By Deborah Blackwell
Stuart Smalley got it right in 1991 when he coined a phrase we all want to believe: “I’m good enough, I’m smart enough, and doggone it, people like me.” Looking in the mirror and affirming worthiness out loud to overcome self-doubt, self-sabotage, and ugh — imposter syndrome, was genius.
But that was ahead of social media. Before that, we could keep our perceived shortcomings to ourselves, or unpack our deepest fears in therapy. When social media hit the scene in 1997, suddenly, we were “seen.” And it scared me. I’m shy. Plus, what would people think of me? (Yes, it matters to most of us, doggone it.) Not to mention that a never-ending feed of trivial information, like what somebody had for dinner, seemed pointless. I wondered what was going on behind the posts. The backstory. And whether they were even real.
For the first time since the onset of social media, I feel like people got more real. In the last couple of years, the cultural trend changed, and somehow sharing your thoughts, feelings, and life in 90-second videos set to music brought quick hits of authenticity to the table. And I’m hooked.
First, I watched reels about self-improvement, healing, personal evolution — like Stuart Smalley’s goal — to up level my body, mind, and spirit. Then, I shifted to random cat videos and got a daily dopamine fix. My cat-loving family and I now have an entire catalog of feline reels in our private messages.
Then out of nowhere a couple of weeks ago, my algorithm changed. I stumbled on the “husband-wife dynamic” feed and discovered I wasn’t the only one annoyed by how my better half chews. The other night I was laughing so hard, Sir Husband thought something was wrong. We sat there together for more than a half hour both wildly entertained and validated by the Mars-Venus conundrum.
Reels are pretty much infinite. Any category, any age group, any little piece of humanity you want to see, it’s all there. As I scroll through, I get a glimpse into the big world, learn things about my generation and the gens around me, see things that stretch my imagination. I find satisfaction, feel validated, even happy — a desire all humans have in common.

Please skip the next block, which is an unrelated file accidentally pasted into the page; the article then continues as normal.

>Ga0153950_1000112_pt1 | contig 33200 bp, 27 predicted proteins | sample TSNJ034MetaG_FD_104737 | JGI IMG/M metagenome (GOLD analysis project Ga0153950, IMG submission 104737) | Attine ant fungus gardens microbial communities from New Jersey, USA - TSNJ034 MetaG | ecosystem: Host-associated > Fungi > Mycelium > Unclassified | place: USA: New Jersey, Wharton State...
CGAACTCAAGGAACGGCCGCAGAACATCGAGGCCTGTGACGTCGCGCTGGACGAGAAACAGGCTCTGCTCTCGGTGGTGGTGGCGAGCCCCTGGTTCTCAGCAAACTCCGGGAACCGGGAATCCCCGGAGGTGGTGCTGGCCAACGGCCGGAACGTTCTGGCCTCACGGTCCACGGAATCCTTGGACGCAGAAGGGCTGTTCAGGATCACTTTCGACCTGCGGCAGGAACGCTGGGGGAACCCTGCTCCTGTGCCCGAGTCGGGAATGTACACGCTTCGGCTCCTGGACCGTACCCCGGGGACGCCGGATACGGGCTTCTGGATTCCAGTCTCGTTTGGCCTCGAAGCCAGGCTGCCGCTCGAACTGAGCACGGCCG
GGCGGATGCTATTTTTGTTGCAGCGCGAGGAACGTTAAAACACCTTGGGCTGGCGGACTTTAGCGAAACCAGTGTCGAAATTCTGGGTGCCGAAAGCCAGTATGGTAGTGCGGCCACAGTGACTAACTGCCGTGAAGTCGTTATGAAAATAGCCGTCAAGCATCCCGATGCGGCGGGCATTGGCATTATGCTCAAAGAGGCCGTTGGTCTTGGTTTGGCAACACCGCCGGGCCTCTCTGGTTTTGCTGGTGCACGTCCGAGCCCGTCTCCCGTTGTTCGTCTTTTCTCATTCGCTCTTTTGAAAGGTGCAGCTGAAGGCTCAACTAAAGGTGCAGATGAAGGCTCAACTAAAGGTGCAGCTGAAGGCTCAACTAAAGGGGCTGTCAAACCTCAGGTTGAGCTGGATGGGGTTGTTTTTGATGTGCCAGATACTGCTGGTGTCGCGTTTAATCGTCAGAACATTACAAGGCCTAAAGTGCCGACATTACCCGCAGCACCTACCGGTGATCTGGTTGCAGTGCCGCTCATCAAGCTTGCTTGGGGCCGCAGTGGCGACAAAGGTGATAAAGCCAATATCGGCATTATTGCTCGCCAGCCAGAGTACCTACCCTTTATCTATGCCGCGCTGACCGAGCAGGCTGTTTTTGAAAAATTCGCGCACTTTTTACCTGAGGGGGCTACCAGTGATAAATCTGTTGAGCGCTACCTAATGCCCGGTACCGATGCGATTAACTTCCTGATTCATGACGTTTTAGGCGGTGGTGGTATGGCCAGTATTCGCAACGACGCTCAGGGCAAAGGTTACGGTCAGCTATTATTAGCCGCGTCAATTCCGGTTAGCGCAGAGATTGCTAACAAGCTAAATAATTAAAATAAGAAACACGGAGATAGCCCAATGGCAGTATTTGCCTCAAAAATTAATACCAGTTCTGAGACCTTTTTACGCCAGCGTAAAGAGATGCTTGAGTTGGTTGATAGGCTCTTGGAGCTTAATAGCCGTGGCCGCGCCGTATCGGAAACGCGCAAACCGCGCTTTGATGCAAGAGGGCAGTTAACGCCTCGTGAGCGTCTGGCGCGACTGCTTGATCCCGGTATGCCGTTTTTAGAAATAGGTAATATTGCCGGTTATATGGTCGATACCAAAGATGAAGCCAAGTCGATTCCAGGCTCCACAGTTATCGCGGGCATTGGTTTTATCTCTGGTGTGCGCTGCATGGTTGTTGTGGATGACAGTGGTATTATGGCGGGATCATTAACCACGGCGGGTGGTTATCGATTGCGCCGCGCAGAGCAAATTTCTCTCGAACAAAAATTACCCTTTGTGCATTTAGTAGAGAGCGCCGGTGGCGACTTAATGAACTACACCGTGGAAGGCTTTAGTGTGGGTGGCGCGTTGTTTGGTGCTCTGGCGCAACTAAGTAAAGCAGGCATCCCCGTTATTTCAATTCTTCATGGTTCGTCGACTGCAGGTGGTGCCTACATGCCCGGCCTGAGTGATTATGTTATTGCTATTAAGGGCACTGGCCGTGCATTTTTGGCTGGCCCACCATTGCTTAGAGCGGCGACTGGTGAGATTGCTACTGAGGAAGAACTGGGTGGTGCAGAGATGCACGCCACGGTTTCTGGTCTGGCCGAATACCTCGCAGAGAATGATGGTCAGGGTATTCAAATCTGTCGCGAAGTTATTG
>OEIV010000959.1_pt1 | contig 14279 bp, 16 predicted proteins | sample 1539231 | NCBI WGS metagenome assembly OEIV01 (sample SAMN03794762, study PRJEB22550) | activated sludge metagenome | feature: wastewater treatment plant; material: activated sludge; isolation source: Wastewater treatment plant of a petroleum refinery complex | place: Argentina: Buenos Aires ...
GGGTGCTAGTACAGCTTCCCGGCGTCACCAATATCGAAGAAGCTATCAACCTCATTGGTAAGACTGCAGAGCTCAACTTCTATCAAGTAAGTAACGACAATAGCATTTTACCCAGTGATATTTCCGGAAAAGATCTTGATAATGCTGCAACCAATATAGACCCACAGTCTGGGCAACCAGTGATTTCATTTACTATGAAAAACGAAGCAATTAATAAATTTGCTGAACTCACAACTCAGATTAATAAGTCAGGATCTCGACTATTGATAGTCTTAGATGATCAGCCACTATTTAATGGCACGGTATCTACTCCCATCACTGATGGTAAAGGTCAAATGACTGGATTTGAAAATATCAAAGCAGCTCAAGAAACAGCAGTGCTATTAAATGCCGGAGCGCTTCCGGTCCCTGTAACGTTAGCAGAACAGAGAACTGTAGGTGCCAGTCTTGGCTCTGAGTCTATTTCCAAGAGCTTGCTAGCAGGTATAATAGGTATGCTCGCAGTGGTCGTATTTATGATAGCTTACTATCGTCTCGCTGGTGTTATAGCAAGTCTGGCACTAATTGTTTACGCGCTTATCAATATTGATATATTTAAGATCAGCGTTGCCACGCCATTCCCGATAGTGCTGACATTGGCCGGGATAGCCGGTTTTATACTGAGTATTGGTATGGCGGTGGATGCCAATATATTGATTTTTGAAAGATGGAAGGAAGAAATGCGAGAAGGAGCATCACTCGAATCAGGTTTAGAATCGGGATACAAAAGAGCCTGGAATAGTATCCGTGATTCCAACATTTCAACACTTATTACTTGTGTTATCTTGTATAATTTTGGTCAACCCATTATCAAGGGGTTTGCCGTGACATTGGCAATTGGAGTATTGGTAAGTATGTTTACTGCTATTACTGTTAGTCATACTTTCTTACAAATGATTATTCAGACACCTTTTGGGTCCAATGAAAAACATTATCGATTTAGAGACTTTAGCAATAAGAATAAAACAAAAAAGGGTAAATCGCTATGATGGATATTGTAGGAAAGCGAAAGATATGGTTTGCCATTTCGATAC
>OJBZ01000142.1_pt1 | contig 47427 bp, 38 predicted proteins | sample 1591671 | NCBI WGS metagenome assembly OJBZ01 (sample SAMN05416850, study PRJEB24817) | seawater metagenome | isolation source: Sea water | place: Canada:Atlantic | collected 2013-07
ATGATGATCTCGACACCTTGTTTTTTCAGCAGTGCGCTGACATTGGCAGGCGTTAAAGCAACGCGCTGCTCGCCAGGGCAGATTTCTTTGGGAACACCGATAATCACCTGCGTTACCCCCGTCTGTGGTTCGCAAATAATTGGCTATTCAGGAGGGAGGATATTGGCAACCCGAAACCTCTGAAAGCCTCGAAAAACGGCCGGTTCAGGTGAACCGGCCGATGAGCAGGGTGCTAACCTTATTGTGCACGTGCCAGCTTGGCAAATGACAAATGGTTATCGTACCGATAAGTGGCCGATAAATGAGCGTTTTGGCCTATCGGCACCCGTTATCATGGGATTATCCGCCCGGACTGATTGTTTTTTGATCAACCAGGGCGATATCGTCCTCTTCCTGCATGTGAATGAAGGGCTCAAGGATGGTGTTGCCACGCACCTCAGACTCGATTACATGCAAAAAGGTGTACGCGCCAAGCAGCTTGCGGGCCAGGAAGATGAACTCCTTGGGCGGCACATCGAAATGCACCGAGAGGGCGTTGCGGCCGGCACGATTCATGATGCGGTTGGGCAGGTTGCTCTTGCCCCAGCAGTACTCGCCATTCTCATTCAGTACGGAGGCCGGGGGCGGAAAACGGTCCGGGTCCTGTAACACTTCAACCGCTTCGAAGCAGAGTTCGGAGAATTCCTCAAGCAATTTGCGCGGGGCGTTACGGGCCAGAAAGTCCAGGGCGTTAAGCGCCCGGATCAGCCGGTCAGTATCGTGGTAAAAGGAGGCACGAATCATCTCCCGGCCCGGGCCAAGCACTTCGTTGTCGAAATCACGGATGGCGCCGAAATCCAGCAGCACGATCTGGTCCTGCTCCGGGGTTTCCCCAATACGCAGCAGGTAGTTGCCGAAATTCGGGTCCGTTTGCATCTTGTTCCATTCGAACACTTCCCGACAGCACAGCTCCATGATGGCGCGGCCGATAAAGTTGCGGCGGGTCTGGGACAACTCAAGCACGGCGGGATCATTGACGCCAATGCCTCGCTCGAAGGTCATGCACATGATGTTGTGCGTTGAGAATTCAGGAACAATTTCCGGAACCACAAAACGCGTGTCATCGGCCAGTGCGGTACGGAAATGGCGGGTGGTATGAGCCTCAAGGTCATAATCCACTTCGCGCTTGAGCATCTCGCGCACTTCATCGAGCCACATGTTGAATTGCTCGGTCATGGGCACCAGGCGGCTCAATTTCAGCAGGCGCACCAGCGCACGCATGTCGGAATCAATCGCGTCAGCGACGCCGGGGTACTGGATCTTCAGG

But I’m amazed at how brave people are. They’re putting themselves out there, without fear or hesitation. They’re not afraid to be seen.
I wish I were fearless.
I’m secretly an introvert, so I’m more like a wallflower on social media. Having a “low”
profile — never mind a reel — in the digital world is about all I can tolerate. I know I need to up my game if I want to market myself, achieve success, or realize my dreams. Social media says so. It’s unavoidable in this techno-ruled world.
But it’s a numbers game of friends, followers, and likes. There’s the disappointment of low engagement, not to mention the time it takes to create posts…or the frequency — up to four times a day, seven days a week, on five networks to boost your algorithm rank and get on the popular feeds…if people like you. Plus, the cultural rules are always changing. Which platforms, what types of media — photos, videos, clips, reels — there’s a lot to keep up with. How do people do it? It’s safe to say that in addition to being happy, humans also want to be “seen.”
I see you, humanity.
Writing, for me, is a way of being seen, because I write from my soul. It’s a window of words that peeks into my world. As far as putting myself out there, I’ve got a way to go. But soon I’m starting a podcast, so I guess that means I’m on it. It’s not a reel, so I won’t be “seen,” but at least I’ll be “heard” if people tune in. And that my friend, is a pretty good start.
“All happiness is a combination of enjoyment, satisfaction and meaning.
That’s what we need.”
Arthur C. Brooks, Happiness professor
at Harvard University